chapter….um… six? i think?

So remember , like, a month ago, when I wrote a blog entry about novelty? About how nothing about my cancer was really new anymore, so I had less fuel to write? Yeah, well, about a week later, I got my new. New tumors. New growth in my old tumors. New treatment decisions. New fears.  Fucking jinxes.

Here’s what is going down… On Monday, I will be staring on a new clinical trial that requires me to be hospitalized for two separate weeks this summer. The trial is called ALKS-4230, and it uses an updated form of IL-2 therapy. IL-2 (Interleukin 2) is a protein that activates the immune system. It basically tricks your immune system into thinking your body is in sepsis, so it goes into overdrive. Back in the stone age of cancer treatment (before 2011), IL-2 was one of the few alternatives to chemotherapy for melanoma patients. It had a very low response rate (I believe 7%) and was very toxic.

Apparently this updated version of IL-2 is less toxic; the reason I will be inpatient for the first two rounds of treatment is so that they can monitor me very closely and treat any side effects as they crop up. This is the first phase one trial I’ve been on… the drugs I was on in the past had already been proven for safety, and I was in the group on which they were testing for efficacy. The drugs I’m about to go on – and this is where it gets fun – have only been tested in animals thus far. Actually, that’s not true… I’m in the 4th human cohort. Each cohort is given a certain dose of the drug, and if people tolerate it, a new group is recruited and the dose is increased. So I’m pretty much a guinea pig, which I’m perfectly fine with for two reasons.

Reason one. I’ve exhausted most of my options. Sorry, I know it sounds bleak, but it’s the truth. I’ve done immunotherapy twice, two different targeted therapy combos, tumor bombs. They all worked for a brief period, until my cancer stopped responding. I guess maybe because I’m a smart girl, my cancer is smart, too.  We do have a back-up plan – another clinical trial that’s about to begin – in case this doesn’t work. But we’re not going to think about that now, because we going to focus our power of positivity on this IL-2 thing working.

This brings me to: Reason two. For every disease that’s ever been cured, someone has been the first one to receive the cure.  Why not me? Why not this drug? If we weren’t living during THE renaissance of cancer treatment, this would be an idealistic way to think. But because of the progress that’s being made every day, it’s just optimistic, and possibly realistic.  Also, even though there’s not “A CURE” for cancer, there are actually many cures for cancer. Every cancer is unique. A particular therapy acts as a cure for one person, a certain drug combination works for someone else. Maybe my cure already exists. Maybe we just haven’t landed on it yet.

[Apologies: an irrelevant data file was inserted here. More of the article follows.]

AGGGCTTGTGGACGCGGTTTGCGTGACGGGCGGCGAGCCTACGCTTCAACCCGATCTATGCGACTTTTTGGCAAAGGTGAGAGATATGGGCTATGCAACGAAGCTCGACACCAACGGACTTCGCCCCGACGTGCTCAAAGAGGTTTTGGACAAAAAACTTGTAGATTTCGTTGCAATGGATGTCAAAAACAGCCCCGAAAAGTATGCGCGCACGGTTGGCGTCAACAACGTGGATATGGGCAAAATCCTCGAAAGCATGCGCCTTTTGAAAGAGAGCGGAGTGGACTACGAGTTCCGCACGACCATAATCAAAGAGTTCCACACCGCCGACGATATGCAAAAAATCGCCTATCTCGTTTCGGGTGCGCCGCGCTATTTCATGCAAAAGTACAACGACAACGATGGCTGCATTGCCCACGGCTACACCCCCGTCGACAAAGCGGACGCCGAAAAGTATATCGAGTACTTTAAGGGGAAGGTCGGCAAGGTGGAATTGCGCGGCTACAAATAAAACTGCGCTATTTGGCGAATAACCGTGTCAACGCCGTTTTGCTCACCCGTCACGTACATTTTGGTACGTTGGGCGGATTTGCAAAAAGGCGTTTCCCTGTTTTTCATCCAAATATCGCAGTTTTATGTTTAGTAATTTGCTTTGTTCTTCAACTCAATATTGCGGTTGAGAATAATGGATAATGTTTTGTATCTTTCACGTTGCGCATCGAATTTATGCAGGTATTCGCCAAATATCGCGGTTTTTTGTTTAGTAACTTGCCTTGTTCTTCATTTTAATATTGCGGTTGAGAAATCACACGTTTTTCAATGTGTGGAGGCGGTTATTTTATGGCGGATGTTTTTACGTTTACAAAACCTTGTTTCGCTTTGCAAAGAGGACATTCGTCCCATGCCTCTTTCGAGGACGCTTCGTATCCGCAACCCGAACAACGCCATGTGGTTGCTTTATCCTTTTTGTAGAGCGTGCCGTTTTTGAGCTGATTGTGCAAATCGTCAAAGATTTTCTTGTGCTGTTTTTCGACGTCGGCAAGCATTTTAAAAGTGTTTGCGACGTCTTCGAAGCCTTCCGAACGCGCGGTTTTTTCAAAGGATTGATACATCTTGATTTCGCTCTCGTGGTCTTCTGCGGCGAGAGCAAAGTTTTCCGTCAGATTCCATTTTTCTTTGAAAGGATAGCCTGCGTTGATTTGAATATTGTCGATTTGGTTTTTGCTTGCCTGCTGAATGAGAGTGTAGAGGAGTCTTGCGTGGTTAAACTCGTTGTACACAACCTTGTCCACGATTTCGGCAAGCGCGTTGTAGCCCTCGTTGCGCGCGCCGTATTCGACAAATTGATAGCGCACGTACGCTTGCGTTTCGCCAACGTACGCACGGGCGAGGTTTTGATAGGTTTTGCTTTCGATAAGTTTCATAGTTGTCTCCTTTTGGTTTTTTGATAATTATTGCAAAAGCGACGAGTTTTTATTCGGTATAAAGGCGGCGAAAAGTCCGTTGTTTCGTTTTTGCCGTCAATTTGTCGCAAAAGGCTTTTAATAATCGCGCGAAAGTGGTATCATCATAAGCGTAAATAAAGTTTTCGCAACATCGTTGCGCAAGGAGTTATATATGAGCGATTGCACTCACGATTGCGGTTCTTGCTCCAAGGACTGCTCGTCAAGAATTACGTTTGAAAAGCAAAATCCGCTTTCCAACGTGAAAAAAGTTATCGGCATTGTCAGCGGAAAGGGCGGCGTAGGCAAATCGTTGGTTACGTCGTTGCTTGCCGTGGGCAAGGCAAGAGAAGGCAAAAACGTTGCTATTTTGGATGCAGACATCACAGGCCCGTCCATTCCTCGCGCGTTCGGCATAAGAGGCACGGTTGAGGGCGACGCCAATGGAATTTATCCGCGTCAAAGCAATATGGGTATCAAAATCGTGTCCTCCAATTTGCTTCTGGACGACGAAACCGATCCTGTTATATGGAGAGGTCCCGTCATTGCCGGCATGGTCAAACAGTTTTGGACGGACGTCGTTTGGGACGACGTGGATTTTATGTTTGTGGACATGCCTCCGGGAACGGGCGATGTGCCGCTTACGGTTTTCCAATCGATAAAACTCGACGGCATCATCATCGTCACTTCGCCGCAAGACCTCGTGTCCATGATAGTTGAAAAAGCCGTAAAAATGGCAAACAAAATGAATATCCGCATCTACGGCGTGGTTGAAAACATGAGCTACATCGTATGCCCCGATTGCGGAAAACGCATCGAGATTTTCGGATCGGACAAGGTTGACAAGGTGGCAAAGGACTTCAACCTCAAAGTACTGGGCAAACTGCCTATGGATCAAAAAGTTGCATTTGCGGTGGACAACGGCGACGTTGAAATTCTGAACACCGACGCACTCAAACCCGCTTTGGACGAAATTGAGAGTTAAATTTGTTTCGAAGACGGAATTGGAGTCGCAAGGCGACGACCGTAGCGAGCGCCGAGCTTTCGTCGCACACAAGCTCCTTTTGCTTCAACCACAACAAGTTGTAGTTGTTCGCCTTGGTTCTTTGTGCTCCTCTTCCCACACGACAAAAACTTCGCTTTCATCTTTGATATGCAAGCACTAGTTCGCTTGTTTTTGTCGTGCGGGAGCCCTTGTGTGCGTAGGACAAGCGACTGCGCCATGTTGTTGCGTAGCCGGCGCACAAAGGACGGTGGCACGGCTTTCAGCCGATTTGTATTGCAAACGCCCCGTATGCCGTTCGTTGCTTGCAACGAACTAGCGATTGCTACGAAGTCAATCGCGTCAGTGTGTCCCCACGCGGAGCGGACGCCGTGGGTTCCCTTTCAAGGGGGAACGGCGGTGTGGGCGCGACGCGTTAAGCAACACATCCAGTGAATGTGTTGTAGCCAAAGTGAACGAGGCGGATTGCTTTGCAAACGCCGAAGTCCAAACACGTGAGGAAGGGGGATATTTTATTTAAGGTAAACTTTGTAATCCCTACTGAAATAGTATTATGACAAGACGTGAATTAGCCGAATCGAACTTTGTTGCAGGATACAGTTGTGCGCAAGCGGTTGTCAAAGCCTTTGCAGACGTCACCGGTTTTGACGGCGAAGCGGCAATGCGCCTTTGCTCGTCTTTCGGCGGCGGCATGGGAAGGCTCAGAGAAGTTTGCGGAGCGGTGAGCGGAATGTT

Anywayyyyyyyy, that’s pretty much what I know right now. I got a port placed this week. It’s basically a permanent line placed in the vein in my neck, which is attached to a little plastic disc that they inserted under the skin on my chest. Most people opt for a port because they use it instead of having to find veins in your arm every time you get blood work or an infusion or a scan. I did not want one. I can’t explain why other than just finding it icky. That said, I know it will make next week easier, considering they have to take blood 5X per day for the study.

Last week, I bit the bullet and bought a new computer, as I am going to use the forced confinement to do some writing and editing… if I can. Which, I think, based on what I’ve heard from my oncology team (there’s no data but anecdotally patients are tolerating these drugs pretty well), I should be alert and able to do some creative damage from my hospital room. Speaking of which…

I have decided that I would prefer not to have ANY visitors during my first week of treatment. If you think that this may not apply to you because you are one of my nearest and dearest… sorry, but it does. I am hoping that those close to me will understand and respect this decision – I put a lot of thought into making it. I will post an update very soon, but for the next week, I’d just really like some privacy to deal with both the heavy emotions and physical adjustments of moving into this new chapter.

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27 Responses to chapter….um… six? i think?

  1. Joanne Cosenza says:

    Hi Jenn, Wishing you all the best with this new treatment. I pray for you every day .Maybe this is your cure. Keep your chin up girl. Much love to you. Joanne

    Like

  2. Sandra Porter says:

    This isn’t what we want to hear but thank goodness there are these new treatments available. We’ll be thinking about you Jen. Now get writing!Loveya.

    Liked by 1 person

  3. Terri says:

    Prayers and positive thoughts for you Jen. Terri

    Like

  4. Yes are so right – EVERY disease has been incurable at some point in history and those that turned into a cure are because of some person raising their hand. Bravo, you trail blazer! And great job at setting the “no visitor” boundary. I’ve attempted to dance around this before (à la “I’m not up for visitors today.”) only for a surprise visit the following day. Telling people ahead of time is a smart move. Infinite good vibes being sent your way!